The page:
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John Rand, Patent for paint tube, 1843.

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€2.500,00 EUR
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Patent for the invention of the paint tube



John Goffe Rand (1801-1873).

Patent to John Rand for an invention.

Ireland, March 6th, 1843.



Single vellum plano sheet, 71 x 71 cm. Calligraphic manuscript in ink on vellum, with a large elaborate printed etched border with portrait of Queen Victoria. With a blue paper piece pasted on with 2 Irish 5 pounds blind stamped on it and 2 pieces of paper money pasted at the same place on verso (proof of payment). Manuscript in ink in the same calligraphic hand on verso: “Patent to John Rand for an invention” and in a different hand some contemporary notes as proof of receipt.


Patent awarded for the revolutionary collapsible paint tube, invented by the American painter and inventor John Goffe Rand. The patent is granted for 14 years in Ireland for the use of “Improvements in making and closing metallic collapsible [sic] vessels”.
The paint tube allowed unused oil paint to be stored and used later without drying out, making it much easier for painters to work ‘en plein air’, completely altering the course of art history. Renoir famously said: “without colors in tubes, there would be no Cézanne, no Monet, no Pissarro, and no Impressionism”.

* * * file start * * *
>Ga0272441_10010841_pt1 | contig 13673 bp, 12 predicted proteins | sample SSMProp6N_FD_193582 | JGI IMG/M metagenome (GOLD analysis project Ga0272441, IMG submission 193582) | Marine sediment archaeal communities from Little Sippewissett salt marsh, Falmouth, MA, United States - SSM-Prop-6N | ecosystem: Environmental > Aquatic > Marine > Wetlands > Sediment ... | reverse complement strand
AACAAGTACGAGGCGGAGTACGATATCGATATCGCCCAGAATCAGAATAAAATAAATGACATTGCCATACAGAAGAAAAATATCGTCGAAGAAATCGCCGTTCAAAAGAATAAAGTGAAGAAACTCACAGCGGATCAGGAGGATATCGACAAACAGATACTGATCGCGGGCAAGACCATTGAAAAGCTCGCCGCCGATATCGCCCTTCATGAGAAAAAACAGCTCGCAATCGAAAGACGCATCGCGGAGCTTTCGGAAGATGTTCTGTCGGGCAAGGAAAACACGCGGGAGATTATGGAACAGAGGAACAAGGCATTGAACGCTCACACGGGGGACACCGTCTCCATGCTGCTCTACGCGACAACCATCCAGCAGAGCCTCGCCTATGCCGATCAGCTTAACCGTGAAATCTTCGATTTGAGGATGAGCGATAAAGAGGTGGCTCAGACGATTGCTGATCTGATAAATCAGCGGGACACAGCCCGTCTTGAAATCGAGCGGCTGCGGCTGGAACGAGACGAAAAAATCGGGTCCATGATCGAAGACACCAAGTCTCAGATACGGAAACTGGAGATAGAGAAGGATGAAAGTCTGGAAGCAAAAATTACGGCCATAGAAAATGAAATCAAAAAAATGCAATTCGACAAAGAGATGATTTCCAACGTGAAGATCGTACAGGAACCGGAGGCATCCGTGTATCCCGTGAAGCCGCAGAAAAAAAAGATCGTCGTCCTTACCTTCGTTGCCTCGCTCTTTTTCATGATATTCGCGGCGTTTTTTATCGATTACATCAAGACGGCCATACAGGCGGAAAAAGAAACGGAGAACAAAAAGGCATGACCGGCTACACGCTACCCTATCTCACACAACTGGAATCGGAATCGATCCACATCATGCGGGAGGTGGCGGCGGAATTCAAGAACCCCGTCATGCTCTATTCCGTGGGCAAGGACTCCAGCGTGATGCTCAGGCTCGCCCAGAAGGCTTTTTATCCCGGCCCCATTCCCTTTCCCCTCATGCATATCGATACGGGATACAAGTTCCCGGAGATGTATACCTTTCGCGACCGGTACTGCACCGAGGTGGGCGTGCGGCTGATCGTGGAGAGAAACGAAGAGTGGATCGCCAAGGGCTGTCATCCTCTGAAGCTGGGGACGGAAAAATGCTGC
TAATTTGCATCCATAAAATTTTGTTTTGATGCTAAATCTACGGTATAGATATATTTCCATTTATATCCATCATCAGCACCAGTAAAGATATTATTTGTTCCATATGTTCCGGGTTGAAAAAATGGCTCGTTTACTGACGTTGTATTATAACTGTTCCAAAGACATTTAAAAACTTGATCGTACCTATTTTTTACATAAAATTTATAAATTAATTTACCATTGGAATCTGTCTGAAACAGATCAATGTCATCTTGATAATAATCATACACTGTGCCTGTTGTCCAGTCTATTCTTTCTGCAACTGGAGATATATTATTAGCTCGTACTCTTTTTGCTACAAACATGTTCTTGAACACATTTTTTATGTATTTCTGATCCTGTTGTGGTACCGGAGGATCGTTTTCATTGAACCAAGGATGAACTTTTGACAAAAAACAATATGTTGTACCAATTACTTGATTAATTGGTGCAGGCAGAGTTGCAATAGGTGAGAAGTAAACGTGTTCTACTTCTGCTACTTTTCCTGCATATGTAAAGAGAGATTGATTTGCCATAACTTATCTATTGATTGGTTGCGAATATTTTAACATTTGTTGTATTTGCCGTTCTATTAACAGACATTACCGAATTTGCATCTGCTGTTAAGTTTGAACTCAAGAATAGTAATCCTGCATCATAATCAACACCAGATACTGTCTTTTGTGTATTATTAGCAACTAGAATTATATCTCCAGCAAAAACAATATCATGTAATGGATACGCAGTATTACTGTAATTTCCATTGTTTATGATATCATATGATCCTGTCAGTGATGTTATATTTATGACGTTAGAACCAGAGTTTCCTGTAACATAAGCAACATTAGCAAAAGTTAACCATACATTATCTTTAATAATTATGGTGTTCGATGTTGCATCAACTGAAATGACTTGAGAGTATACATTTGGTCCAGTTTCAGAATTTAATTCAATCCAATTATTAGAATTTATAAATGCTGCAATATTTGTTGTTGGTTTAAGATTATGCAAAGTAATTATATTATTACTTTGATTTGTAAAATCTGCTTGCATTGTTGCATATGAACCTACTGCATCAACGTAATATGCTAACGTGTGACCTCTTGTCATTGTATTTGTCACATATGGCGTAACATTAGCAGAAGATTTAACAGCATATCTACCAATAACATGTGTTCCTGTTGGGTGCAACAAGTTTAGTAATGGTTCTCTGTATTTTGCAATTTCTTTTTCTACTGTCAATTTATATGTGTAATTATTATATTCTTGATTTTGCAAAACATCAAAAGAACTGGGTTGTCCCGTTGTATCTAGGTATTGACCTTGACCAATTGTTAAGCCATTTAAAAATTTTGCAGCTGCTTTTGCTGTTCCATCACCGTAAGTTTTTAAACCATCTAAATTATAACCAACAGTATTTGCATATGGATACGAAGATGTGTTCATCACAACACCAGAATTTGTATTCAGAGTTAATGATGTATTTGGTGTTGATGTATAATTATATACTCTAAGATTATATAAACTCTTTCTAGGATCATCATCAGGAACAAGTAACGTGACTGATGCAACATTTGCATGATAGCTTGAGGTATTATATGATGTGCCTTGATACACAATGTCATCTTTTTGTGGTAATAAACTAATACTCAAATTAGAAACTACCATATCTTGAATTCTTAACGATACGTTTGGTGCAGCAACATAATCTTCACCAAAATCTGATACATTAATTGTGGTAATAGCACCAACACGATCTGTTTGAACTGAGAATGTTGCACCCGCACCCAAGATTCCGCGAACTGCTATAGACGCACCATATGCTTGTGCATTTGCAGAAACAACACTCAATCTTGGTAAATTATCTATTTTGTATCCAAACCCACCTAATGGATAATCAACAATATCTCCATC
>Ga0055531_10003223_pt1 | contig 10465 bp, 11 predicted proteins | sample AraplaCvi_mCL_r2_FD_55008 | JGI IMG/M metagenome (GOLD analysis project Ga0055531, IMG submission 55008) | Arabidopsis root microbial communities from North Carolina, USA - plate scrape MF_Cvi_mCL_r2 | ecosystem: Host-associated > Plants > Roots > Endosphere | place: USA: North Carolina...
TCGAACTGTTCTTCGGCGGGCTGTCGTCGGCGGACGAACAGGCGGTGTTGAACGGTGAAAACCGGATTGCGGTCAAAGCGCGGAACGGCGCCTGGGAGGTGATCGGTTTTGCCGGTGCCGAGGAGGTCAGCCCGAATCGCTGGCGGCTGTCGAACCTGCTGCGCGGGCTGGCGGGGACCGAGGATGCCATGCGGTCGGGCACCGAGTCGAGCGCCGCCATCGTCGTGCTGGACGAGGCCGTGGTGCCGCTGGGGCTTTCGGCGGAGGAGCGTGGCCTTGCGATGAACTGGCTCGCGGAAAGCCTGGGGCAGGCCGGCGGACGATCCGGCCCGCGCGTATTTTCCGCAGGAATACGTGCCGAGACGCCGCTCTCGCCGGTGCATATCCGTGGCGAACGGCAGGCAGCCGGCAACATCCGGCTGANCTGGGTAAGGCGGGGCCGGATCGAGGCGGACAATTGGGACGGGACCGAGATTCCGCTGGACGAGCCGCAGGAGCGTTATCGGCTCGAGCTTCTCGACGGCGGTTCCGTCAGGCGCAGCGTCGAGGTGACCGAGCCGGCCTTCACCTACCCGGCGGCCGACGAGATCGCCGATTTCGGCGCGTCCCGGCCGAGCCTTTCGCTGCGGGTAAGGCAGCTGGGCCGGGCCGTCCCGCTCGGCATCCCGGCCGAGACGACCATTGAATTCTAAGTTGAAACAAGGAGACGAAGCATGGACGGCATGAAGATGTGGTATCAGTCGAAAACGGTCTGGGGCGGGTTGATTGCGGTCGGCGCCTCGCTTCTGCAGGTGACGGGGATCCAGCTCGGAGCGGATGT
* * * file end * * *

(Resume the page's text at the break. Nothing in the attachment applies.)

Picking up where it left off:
Rand’s tube was made of tin and had a screw-top, which was much more convenient than the fragile pig bladder or glass syringe. As a portrait painter Rand achieved little fame, but this invention marked his name amongst the great influencers of art history. He took out patents for metallic collapsible tubes in London on 6 March 1841 and 29 September 1842, and in America on 11 September 1841. The present patent is for Ireland, dated March 6th, 1843. This was soon after the London patents.
Due to the high price of tin it took some time to catch on with painters. By mid-1842 London colourmen were beginning to advertise Rand’s tubes and when finally the paint tube became widely used there arose a run on the patent, with other competitors quickly seeking patent their own version, such as paint makers Winsor & Newton in England.
According to the text in the present document Rand was living at Fitzroy Square in London at that time.
Rand’s personal papers and U.S. patents are being held by the Smithsonian.

Reference: Alexander W. Katlan, American Artists’ Materials, 1992, pp. 450-453; Cory MacPherson, Inventions in the Visual Arts: From Cave Paintings to CAD. Cavendish Square: 2017, p. 43; Jean Renoir, Renoir: My Father. Mercury House, 1988, p. 734; National Portrait Gallery, British artists' suppliers, 1650-1950 – R.

Condition: lacks seal, (deliberate?) tear at the foot with loss not affecting text, folds. Annotation in blue ink on verso.

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